I always try to incorporate some free work as part of the business development process for new (not old or existing) clients. In fact, I have a button on my website (using the Seth Godin concept) called ‘Free Prize’. The Free Prize is my free time ‘for a while’. Spending some time (hours, a day, maybe two) to meet, talk, review material, understand the real issues etc. helps me with the proposal process and better clarifies expectations with the client. I will either propose a fixed fee or a manday range for a project. I don’t like hourly billing since my strategy and performance improvement engagements tend to have some length to them. The free time does not guarantee getting the work, but I think it improves the odds and enhances the outcome. Another wrinkle on this is if the free time involves travel to the prospect. In that case, I typically ask for my travel expenses to be covered in lieu of billing for the (still promotion) time. That seems to be accepted as a good trade with most people.

posted on March 14, 2007

Bob McIlree said:

One has to be careful, particularly in IT, about taking on fixed-price work without the necessary control & authority over the work and/or project. This is dependent, more or less, on whether you’re coming in as a consultant or as a contractor that is part of a larger project or operations effort. I’ve watched a number of consultants go down in flames on fixed-price work from a profit perspective because they took on work with too many uncertainties that were not planned, priced-out on the bid, or contractually stipulated for extra budget if the client changed their minds.

Nonetheless, I’m not a big fan of ‘per-hour’ pricing because it has too much of what I’ll call ‘wage stigma.’ Let’s say for example that I charge $100 per hour for my services. The automatic assumption most people make is that the $100 per is going diectly into my pocket. Which is untrue after one subtracts business overhead, insurance/benefits, and taxes from that figure, but employee-types never realize that.

I never cut rates if a client or prospect asks, I cut the scope of the work. If I cut the rate, a client would most likely perceive two things: a) I’m overpriced; or b) I don’t know what I’m doing. Long-term clients that I want to serve and keep know the value that I provide. In my experience, those looking for a deal generally have a whole slew of negative issues that puts them on the C,D, or F-list in a short period of time and prevents me from finding those great A-and-B-listers…:)

posted on March 14, 2007

Steve Roesler said:


A timely post…I was just speaking about this morning with a relatively new consultant who was seeking some guidance.

I never charge by the hour. Ever. If you charge by the hour, you are a commodity. If one wants to be seen that way, then I guess that is fine.

It’s always worked well to identify with the client:

1. What the outcomes will be

2. Discuss the savings/revenue, or whatever, that this could mean.

3. Price the fees in a way that is consistent with how they see the value of the project.

At the initial meeting, I explain that I will begin consulting immediately and I hope that they will find the discussion useful whether we decide to work together or not. It’s important to let folks know that you are working from the outset. There is never a fee for an initial meeting, however.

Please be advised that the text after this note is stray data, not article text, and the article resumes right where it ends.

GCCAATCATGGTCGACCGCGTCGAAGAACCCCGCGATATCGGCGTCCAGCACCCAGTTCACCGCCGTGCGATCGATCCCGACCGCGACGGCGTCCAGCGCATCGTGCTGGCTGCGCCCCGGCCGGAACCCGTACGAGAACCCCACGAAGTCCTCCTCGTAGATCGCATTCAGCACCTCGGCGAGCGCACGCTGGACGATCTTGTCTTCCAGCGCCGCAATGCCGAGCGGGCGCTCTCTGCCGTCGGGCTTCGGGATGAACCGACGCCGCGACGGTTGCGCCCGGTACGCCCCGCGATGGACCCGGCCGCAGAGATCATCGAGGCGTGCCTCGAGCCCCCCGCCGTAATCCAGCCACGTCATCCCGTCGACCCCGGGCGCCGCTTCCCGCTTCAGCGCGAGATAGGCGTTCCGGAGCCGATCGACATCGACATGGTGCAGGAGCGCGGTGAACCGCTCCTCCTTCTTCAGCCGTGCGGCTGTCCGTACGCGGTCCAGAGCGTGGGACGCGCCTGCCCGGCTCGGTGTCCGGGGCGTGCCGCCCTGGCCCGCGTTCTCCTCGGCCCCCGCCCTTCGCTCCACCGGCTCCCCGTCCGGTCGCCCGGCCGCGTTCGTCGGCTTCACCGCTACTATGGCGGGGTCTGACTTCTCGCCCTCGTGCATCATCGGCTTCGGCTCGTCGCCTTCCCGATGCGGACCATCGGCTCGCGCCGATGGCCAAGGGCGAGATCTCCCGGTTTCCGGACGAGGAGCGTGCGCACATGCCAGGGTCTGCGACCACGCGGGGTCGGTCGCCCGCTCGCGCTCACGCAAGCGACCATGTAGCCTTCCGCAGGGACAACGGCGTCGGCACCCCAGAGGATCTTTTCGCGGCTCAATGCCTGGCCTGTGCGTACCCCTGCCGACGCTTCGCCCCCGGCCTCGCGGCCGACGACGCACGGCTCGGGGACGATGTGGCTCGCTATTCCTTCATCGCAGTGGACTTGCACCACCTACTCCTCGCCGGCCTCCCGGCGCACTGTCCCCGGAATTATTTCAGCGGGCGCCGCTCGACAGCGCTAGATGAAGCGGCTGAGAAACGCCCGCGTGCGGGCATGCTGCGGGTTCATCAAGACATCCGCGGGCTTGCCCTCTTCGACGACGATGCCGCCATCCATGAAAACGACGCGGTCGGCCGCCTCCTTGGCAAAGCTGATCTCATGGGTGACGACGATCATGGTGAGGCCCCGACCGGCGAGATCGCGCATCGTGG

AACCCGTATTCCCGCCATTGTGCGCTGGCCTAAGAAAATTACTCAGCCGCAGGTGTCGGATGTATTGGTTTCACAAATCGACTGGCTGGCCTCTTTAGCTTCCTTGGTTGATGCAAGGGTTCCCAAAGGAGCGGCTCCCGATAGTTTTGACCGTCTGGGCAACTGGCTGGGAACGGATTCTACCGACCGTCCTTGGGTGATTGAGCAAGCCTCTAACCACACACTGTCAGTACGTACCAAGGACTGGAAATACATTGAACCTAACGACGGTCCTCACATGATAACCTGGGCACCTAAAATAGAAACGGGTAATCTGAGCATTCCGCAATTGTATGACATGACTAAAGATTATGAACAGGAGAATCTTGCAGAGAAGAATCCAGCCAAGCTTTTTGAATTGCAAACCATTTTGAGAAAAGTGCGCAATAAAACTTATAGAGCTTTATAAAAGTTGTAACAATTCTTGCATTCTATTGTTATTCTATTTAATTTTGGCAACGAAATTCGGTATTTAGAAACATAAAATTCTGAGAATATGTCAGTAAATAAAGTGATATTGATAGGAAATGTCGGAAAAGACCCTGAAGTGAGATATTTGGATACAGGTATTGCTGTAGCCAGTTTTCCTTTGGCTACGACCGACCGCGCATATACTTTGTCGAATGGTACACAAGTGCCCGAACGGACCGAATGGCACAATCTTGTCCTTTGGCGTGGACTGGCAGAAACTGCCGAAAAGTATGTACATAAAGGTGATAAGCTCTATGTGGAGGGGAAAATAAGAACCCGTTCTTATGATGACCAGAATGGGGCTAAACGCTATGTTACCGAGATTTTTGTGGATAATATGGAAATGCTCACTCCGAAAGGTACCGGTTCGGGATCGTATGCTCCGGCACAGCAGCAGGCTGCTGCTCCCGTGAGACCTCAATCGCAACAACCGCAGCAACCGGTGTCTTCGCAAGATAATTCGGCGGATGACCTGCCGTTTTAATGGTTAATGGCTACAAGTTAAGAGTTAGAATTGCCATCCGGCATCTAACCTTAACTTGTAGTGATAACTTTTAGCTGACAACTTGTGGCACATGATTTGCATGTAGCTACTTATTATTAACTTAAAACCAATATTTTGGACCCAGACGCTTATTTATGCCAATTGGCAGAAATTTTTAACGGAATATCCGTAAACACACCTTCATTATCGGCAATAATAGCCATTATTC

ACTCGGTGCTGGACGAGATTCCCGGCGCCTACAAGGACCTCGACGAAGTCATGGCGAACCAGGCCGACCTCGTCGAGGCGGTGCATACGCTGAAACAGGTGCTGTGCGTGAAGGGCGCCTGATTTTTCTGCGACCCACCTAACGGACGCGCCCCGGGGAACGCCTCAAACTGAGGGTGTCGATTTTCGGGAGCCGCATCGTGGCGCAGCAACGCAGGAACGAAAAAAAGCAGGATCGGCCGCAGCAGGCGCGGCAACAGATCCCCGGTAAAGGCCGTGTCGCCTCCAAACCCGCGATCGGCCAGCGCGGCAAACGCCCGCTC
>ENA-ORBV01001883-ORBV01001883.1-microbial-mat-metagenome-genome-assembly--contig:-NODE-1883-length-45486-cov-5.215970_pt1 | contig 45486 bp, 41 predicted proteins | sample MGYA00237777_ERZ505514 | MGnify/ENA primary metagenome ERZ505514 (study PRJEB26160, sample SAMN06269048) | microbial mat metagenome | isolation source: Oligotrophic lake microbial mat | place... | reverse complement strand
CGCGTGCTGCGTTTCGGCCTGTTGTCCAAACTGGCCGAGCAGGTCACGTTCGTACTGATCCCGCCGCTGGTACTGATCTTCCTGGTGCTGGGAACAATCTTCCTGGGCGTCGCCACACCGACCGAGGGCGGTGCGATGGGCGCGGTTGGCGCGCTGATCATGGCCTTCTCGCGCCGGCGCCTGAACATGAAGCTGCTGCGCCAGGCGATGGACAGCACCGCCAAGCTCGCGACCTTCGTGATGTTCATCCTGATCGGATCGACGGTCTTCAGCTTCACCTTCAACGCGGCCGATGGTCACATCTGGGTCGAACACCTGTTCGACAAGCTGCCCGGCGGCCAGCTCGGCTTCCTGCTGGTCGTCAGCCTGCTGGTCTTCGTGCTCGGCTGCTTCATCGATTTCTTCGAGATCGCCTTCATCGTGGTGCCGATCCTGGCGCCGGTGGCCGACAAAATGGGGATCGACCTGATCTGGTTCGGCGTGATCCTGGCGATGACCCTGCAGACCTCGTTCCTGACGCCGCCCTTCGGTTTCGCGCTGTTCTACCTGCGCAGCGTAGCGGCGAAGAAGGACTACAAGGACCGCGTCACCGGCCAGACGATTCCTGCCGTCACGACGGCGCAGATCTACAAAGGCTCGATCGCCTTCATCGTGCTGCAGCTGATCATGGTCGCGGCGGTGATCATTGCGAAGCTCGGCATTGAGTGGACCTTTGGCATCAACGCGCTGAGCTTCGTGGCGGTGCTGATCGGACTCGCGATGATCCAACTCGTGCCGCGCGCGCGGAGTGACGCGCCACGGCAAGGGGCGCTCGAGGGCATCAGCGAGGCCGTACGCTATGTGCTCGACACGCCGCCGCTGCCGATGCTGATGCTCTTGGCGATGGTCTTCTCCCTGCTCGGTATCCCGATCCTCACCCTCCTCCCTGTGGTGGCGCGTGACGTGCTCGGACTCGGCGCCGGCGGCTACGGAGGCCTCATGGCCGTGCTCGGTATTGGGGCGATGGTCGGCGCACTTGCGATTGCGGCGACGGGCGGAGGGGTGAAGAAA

Depeding upong the type of engagement, if they want to “try out” something, I’ll identify it as a pilot. I do charge for the work done but let them know that I will deduct the cost of the pilot from the overall project. That way, they get something of value; I get paid; and they do get an actual freebie should we agree on a longer term engagement.

Always a tough topic for any consultant and a real stickler for folks just starting out.

Good conversation!

posted on March 14, 2007

Heidi Ehlers said:

Trading hours for money?

Didn’t we stop doing this in our last high school job?

How do you even begin to quantify the number of hours of research and study in your particular area of expertise that it took to create your expertise on a given subject?

Where do you put that on the balance sheet? If you did, wouldn’t it be a ridiculous, unbelievable number? Maybe we could put a research levy on each hour!

Also, how do you quantify the number of hours that you are saving (or money) for the company you are being engaged by? How would you put a price on that?

I think your suggestion is bang on. What I do, is ask what my service is worth to them – it starts a dialogue on how much they ‘value’ what I”m offering. I don’t just want to sell my expertise on a particular subject, I want to impact change, and see the passion I put into something result in a dramatic outcome for my clients. If they don’t ‘value’ what I offer, they won’t get behind it, and if they don’t get behind it, it doesn’t matter how great my service is, nothing will change.

And there’s no invoice big enough to make that feeling go away.

I always use a shoe metaphor. You know those shoes you paid $10 for? How do you treat them? How about those ones that you REALLY had to think about before buying them? I bet they’re in cedar shoe trees, and get a caring spritz of protectant now and again.

And of course, there’s the famous story of the guy who is called in to fix the assembly line that’s just gone down. He walks to the assembly line, turns a screw a quarter turn to the right and the assembly line springs back to life. He writes up an invoice for $30,000 and the owner of the company says, “You charged me $30,000 to turn a screw?!!?” “No,” he says, “I charged you for knowing which screw to turn.”